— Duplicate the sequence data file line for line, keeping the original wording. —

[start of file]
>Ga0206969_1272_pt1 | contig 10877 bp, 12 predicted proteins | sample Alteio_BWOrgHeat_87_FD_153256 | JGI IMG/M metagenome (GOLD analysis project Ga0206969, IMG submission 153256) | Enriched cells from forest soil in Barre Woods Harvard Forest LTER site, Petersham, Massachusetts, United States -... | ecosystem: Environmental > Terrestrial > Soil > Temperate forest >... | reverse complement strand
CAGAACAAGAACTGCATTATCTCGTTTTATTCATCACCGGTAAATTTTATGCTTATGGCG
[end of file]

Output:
>Ga0206969_1272_pt1 | contig 10877 bp, 12 predicted proteins | sample Alteio_BWOrgHeat_87_FD_153256 | JGI IMG/M metagenome (GOLD analysis project Ga0206969, IMG submission 153256) | Enriched cells from forest soil in Barre Woods Harvard Forest LTER site, Petersham, Massachusetts, United States -... | ecosystem: Environmental > Terrestrial > Soil > Temperate forest >... | reverse complement strand
CAGAACAAGAACTGCATTATCTCGTTTTATTCATCACCGGTAAATTTTATGCTTATGGCG